The Republic and City of Rome, has several origin tales. In the years of the Republic, its founders were Romulus and Remus, Raised by Wolves, founded the city itself on the curiously precise date April 21st, 753 BC. This was the origin most popular and beloved by the Roman people during the Republican era. Aspects about the founding myths have a curious plausibility and the idea that the original Romans were an outlaw band or fleeing refugees does seem believable. Rome, founded on the seven hills, was ruled by a succession of seven kings, the last few showing heavy Etruscan influence. Another legend, dating much later after contact with Greece, argued that the Romans were descendants of Aeneas and Trojan exiles from the Sack of Troy. Much later, The Aeneid put Canon Welding by stating that they were founded in fact by refugees from the sack of Troy and that Aeneas is the true founder of Rome. This origin was obviously favorably to Augustus, the commissioner of the epic, who saw Aeneas as a Propaganda Hero, and coincidentally, Augustus' Julio-Claudian family claimed descent from Aeneas as well so Rome was intended to be an Empire all along, isn't that convenient. As such, historians tend to favor Romus and Romulus as a more authentic founding myth, albeit they note that it's not the only one.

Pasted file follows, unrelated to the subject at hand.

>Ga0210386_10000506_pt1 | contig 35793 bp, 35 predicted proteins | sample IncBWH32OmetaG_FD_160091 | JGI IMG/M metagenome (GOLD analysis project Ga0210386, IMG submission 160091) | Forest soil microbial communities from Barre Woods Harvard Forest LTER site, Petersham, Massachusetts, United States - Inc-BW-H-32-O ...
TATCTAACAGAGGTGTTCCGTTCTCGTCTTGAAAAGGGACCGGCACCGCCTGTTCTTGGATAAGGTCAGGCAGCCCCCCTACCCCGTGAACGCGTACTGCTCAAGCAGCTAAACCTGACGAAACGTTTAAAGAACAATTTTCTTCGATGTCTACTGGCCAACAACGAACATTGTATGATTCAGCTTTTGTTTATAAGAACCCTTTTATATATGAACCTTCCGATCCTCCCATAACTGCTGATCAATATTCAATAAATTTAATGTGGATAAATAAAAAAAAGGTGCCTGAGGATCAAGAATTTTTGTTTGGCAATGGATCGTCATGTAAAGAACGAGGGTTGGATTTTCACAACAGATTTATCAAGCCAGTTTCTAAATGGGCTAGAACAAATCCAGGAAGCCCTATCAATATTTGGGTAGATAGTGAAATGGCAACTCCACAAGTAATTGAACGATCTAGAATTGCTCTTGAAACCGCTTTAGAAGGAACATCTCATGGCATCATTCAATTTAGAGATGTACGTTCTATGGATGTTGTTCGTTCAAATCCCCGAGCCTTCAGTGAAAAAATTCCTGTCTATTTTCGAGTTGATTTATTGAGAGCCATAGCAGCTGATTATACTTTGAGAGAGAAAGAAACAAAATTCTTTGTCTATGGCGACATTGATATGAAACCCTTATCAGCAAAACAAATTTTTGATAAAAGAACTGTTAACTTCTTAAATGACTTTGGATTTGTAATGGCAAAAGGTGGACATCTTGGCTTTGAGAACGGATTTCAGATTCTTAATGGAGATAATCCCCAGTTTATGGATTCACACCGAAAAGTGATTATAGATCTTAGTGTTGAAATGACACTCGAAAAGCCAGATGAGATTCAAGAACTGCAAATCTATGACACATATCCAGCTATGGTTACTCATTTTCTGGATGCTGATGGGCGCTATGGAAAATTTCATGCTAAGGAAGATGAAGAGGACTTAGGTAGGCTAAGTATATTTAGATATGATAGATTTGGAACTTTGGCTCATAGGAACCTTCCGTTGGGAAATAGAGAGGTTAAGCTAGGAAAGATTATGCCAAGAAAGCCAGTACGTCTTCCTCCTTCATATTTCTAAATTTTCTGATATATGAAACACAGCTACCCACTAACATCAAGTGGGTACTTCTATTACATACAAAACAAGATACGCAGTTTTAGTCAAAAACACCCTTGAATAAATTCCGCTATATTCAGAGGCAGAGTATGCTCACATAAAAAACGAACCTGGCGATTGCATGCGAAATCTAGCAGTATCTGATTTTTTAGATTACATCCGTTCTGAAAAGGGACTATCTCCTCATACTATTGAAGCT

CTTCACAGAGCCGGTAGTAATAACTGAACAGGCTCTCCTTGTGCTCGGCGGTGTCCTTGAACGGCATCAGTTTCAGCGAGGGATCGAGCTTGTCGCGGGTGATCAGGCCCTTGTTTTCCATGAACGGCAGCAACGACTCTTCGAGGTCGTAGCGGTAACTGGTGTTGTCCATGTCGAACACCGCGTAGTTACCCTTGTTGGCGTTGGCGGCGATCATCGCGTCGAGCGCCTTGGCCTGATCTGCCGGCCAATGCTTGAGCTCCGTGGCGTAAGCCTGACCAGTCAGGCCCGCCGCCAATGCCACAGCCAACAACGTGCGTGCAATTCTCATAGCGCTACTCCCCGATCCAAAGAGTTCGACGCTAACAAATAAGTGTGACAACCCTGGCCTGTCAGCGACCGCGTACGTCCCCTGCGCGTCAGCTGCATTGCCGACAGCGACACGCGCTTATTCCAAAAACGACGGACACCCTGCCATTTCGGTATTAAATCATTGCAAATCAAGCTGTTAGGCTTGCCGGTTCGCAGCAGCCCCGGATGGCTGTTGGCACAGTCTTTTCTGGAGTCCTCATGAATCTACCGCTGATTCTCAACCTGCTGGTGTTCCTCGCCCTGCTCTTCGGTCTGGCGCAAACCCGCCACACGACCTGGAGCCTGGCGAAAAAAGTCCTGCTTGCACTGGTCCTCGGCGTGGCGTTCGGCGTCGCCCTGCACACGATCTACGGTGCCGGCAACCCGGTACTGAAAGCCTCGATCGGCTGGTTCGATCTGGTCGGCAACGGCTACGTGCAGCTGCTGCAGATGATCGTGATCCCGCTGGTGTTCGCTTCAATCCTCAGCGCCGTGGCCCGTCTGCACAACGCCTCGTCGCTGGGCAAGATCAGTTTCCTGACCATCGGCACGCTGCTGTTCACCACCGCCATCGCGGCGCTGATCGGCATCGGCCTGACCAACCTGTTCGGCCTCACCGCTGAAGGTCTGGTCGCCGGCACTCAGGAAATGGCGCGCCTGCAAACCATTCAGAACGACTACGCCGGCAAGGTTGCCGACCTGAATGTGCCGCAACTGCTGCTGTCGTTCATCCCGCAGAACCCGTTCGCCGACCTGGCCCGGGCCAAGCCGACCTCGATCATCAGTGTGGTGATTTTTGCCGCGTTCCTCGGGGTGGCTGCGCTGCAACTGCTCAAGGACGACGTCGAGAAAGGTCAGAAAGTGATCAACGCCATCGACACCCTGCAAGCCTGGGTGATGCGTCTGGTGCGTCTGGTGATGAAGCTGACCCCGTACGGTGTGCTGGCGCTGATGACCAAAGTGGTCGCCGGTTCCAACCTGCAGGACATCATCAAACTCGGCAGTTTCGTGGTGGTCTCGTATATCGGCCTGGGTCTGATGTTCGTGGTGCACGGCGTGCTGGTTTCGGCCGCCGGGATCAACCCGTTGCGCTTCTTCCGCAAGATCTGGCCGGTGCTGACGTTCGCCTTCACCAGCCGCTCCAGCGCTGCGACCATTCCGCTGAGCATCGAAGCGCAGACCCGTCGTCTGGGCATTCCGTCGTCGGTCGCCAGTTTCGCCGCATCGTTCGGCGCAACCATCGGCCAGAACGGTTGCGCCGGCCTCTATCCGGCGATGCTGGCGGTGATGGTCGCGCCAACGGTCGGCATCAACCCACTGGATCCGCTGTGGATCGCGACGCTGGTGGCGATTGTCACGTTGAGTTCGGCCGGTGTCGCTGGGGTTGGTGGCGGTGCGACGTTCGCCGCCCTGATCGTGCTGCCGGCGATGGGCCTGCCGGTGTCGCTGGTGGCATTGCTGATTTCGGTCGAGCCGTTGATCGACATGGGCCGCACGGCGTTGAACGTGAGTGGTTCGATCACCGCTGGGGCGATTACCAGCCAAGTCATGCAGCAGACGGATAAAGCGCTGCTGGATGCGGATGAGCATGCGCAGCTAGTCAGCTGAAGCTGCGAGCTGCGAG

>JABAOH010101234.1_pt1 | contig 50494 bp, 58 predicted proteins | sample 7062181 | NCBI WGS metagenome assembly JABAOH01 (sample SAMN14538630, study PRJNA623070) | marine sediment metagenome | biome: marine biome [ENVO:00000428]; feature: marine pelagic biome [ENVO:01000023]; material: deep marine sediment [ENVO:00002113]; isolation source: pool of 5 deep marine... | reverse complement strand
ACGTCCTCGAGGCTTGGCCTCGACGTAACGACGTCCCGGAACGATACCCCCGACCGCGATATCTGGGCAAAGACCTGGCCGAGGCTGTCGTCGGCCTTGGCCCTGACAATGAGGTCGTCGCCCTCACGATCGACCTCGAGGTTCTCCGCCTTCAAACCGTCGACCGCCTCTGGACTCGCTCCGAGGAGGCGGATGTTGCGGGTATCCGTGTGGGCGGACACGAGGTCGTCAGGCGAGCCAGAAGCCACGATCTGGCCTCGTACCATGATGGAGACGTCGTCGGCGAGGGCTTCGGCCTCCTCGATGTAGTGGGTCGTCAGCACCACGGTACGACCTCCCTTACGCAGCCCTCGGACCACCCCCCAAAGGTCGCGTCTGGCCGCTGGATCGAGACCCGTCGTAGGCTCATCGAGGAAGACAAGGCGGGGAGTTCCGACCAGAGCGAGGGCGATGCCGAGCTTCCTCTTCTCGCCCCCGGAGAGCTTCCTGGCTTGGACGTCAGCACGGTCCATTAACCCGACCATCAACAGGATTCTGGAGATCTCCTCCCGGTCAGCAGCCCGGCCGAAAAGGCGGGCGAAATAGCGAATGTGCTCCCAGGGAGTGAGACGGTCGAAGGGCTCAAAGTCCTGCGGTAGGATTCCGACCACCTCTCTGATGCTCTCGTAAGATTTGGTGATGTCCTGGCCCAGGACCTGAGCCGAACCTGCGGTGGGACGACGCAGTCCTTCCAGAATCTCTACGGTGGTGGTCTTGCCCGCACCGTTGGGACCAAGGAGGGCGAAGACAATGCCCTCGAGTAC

The second one is the overthrow of the Tarquins. The Romans were once a Kingdom ruled by this Etruscan family. Their last King was the tyrant Tarquinius Superbus (Tarquin the Proudnote ). This King was overthrown by conspirators from the aristocratic families, led by Lucius Brutus. After overthrowing the King, he and his fellow aristocrats swore a vow that Rome would never be ruled under a King. They formed what they called a respublica (literally, "Thing of the People"), from which we gain the term "Republic." Rome was organized as an oligarchy with the Aristocracy, called patricians, controlling the "Senate" (derived from senex, meaning "old man"), though the public had some say on the issues through the tribunesnote (lit. Protector of the People) who had veto power over the Senate, as well as the less formal ability to beg favors from their patrons. This organization is reflected in the famous Roman slogan SPQR which stands for Senatus Populusque Romanus, or "The Senate and People of Rome." The Republic in social structure was quite family-oriented with various clans becoming centers of webs of patronage, a patron/client relationship that has modern answers in political machines and The Mafia. While Rome's system was oligarchical by modern standards it had for its time a reputation for justice and stability and its elaborate checks and balances were often admired by Greeks whose cities were often troubled by chaos.